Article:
The country’s no.1 film body unveiled some surprising and unsual information yesterday from a long study into British filmmaking…
BRITAIN’S most successful woman practising filmmaker is Gurinder Chadha – and she believes her most commercially successful film, ‘Bend It Like Beckham’ (BILB) would not get made today.
She made the startling assertion about her own film at the launch yesterday of the British Film Institute (BFI) Filmography – which is both a live website and a study of all 10,033 British films made since 1911.
Chadha, along with Sally Potter has made seven films, more than any other women creative alive in filmmaking today – and the fact was revealed by the BFI at the launch of its #BFIFilmography yesterday (September 20).
Looking back at all films, archived with the BFI since 1911, over a five year period, the BFI also discovered Brits made more films on war than sex, and more about Europe than Great Britain and that Sir Michael Caine (with 70 films) is the most prolific British actor still around today and working, and that Dame Judi Dench is the female with the most credits as a continuing female actor (41). As for the most popular subjects of British films, these were both Queen Victoria and James Bond, which tie with 25 titles each.
Speaking after the launch, Heather Stewart, BFI creative director, told www.asianculturevulture.com her team were looking for more partners to fund further research – including the contribution of both Asian and black creatives in film over a longer period. (See below).
Chadha told www.asianculturevulture.com after the launch that she was initially “shocked” and elaborated on why she thought ‘BILB’ would not be made today.
“I was shocked when the BFI told me. It just made me think, I still find it quite hard (to believe).”
“Has there been a film like it (BILB)? People are trying but it wasn’t glass ceiling back then, there were barriers and we had to break them down.”
She said tenacity and not taking no for an answer for had pulled through her whole career – and the only film that she had not had to fight to make was ‘Bride and Prejudice’.
Talking about ‘BILB’, she said: “There was lots of screaming and shouting and I challenged the main financier. I didn’t want to sit on any diversity panels after that but I didn’t give up.”
During a panel discussion at the launch she said that she thought ‘BILB’ was too “maverick and isolated a film” for backers now.
“People don’t realise how hard it is, you have to pick up the energy, put on the armour and go to battle,” she told acv later.
During the discussion, she said she had been inspired to work in film because she did not see people like herself on the screen.
She said she was “saddened” in one sense that she was the most prolific filmmaker of her generation.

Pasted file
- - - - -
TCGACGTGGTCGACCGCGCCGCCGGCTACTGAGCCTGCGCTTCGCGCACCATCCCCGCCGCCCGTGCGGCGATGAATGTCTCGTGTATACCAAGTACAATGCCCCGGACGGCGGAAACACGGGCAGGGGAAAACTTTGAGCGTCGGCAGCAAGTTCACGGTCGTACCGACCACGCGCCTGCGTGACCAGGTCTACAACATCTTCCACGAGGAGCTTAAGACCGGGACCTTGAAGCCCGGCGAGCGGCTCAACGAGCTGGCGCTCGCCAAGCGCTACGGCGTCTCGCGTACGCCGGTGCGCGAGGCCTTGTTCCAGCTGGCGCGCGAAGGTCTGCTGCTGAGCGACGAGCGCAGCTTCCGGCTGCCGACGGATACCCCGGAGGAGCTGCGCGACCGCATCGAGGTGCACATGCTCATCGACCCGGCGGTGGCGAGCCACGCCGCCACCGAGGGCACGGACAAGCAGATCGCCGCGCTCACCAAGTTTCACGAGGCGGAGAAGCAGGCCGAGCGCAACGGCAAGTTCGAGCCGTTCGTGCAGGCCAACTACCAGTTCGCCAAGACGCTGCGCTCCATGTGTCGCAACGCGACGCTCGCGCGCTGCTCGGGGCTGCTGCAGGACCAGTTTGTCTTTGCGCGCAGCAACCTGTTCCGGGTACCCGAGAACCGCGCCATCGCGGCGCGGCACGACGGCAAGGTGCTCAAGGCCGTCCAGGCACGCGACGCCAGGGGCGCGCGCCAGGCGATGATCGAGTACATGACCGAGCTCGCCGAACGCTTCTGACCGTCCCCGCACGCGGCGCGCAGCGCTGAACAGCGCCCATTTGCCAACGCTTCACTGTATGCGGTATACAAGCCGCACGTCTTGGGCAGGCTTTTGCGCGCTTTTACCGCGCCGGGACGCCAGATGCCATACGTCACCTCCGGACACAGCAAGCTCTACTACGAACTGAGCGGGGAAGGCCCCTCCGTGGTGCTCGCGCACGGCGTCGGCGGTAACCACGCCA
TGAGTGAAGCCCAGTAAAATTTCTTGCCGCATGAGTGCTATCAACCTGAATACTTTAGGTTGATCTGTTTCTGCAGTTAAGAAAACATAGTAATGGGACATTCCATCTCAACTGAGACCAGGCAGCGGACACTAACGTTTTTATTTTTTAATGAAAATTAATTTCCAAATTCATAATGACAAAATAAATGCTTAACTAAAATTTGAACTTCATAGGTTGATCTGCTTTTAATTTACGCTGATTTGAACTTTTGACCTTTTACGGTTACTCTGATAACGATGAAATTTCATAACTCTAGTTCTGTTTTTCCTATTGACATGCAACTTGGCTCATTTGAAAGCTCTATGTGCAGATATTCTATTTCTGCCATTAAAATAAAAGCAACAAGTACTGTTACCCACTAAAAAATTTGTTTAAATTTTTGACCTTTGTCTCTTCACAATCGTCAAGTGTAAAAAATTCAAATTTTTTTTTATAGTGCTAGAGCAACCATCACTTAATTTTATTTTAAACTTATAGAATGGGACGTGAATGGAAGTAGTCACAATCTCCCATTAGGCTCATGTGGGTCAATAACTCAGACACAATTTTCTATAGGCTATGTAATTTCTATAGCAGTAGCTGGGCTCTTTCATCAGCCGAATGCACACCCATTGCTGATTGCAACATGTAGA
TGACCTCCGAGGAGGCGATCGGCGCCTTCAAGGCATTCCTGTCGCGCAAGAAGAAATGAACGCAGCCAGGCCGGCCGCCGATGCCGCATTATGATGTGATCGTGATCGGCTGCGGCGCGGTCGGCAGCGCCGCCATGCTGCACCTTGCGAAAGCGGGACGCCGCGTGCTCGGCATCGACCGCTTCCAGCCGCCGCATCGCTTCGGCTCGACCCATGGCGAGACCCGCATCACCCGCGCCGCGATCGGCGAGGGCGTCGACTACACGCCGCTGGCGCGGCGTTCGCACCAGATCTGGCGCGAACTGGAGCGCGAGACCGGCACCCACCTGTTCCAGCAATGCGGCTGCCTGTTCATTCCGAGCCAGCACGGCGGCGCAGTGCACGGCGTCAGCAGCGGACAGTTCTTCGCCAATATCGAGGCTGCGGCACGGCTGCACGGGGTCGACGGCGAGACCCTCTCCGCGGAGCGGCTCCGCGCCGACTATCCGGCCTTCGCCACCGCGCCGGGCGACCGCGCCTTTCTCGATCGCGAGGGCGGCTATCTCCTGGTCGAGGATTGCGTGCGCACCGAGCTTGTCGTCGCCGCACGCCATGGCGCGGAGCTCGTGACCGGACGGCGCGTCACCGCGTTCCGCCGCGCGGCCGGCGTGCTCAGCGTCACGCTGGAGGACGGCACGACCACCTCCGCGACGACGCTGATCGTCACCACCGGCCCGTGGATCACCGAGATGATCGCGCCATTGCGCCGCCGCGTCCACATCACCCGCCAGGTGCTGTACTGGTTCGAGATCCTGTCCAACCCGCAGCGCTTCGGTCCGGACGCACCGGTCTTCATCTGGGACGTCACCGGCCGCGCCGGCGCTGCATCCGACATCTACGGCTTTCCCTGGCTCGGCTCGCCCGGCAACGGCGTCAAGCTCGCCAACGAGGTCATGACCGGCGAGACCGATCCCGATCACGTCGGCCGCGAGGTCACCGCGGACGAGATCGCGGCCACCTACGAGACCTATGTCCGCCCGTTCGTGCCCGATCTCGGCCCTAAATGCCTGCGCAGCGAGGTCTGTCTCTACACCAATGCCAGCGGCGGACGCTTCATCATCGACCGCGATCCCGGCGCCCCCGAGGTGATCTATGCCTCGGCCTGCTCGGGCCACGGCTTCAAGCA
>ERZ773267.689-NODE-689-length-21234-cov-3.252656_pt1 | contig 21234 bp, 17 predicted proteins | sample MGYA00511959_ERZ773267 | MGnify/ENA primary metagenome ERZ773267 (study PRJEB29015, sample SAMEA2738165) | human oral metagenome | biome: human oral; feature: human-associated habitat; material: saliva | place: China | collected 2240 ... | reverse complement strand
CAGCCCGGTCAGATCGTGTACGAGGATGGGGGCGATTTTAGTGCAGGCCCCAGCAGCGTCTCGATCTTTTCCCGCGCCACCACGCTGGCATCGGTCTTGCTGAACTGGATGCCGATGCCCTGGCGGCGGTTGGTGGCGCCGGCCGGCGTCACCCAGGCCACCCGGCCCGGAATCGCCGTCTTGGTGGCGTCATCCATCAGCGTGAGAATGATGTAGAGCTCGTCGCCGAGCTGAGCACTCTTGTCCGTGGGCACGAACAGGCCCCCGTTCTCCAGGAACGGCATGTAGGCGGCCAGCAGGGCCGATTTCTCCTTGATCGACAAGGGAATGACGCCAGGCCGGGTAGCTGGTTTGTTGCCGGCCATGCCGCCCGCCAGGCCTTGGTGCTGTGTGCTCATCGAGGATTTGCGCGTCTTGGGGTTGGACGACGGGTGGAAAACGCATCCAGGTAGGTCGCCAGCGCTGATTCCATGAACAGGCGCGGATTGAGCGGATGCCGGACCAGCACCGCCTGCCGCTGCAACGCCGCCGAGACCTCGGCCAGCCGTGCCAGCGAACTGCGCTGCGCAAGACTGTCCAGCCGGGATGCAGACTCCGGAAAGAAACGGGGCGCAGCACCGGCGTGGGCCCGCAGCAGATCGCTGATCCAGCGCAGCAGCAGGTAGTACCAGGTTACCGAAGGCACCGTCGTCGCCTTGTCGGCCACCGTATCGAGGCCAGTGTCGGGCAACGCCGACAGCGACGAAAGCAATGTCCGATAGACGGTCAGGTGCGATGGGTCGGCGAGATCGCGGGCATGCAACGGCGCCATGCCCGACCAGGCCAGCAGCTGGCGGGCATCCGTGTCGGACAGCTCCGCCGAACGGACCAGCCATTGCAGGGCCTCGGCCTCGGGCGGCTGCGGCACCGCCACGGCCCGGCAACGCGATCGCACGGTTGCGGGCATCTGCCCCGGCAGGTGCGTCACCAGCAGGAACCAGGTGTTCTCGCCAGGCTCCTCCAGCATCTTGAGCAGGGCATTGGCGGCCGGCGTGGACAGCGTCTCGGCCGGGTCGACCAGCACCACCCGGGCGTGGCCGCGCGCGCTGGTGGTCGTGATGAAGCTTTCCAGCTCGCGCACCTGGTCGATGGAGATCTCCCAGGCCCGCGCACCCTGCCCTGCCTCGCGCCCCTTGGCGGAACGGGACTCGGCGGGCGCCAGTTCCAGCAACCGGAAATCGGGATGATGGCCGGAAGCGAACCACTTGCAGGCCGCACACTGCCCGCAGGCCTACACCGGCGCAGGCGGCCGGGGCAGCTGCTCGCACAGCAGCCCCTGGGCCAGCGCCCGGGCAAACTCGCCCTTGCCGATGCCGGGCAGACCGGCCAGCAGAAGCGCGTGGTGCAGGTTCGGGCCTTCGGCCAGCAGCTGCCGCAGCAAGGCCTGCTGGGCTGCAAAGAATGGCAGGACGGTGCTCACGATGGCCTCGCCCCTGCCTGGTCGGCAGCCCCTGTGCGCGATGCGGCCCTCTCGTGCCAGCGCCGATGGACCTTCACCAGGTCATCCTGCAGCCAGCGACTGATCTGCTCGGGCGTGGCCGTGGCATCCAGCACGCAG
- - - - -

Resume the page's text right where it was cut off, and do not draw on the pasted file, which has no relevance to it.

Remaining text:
“It’s a tragedy that our stories are not being reflected. It’s such a loss to us as a nation, it reflects who we are and these are historical documents.”
She urged young filmmakers to keep going and show “gumption” and make films that had a unique voice and she called on producers to show flexibility and imagination and be open to “emerging voices”.
Talking to acv, she joked: “Now where are the other Asian women filmmakers when I retire…”
She recognised the struggle and difficulties and said it is easier if you have a vocation or job you can always fall back on.
“When I started out, I lived in a rent-controlled apartment; I didn’t have to worry about a mortgage, I didn’t have kids, I could scrape by and when I wasn’t working (in film) and had no money and not a lot of people know this – I used to direct episodes of Gay Times TV.”
During a panel discussion with Dickie, Sophie Fiennes, producer and director, (who has just made a Grace Jones documentary), Renée Glynn, script supervisor and Nina Kellgren, director of photography, with Stewart moderating, Chadha revealed how a senior male filmmaker had reassured her on the set of her first film, ‘Bhaji on the Beach’, while others had been critical of her – stressing that not only should women get support from their fellow woman filmmakers but men too.
Speaking to acv after the launch, Stewart said the data crunchers at the BFI led by Stephen McConnachie, were keen to explore the black and Asian contribution to filmmaking in more depth.
Last year, the BFI launched Black Star, with the help of actor David Oyelowo. It looked at the contribution of black actors to British filmmaking over just a 10 year period and celebrated that.
“We want to widen that to black and Asian. We want to do research (for a longer time period) and it is the next phase. We have only two people here, we need partners. Stephen is champing at the bit.”
One of the purposes of the filmography study is to see where the gaps are in terms of those helping to make films – historically the number of women appearing in films has not changed over 100 years and less than one per cent films had a crew that could be identified as having a majority of women on them. The BFI has introduced a diversity charter and where it helps to finance films is keen to see that the charter is adopted in terms of diversity and representation across race and gender.
You can research and share your data findings at the site https://filmography.bfi.org.uk/
More about the gender imbalance here: http://data-viz.nesta.org.uk/bfi-offscreen/index.html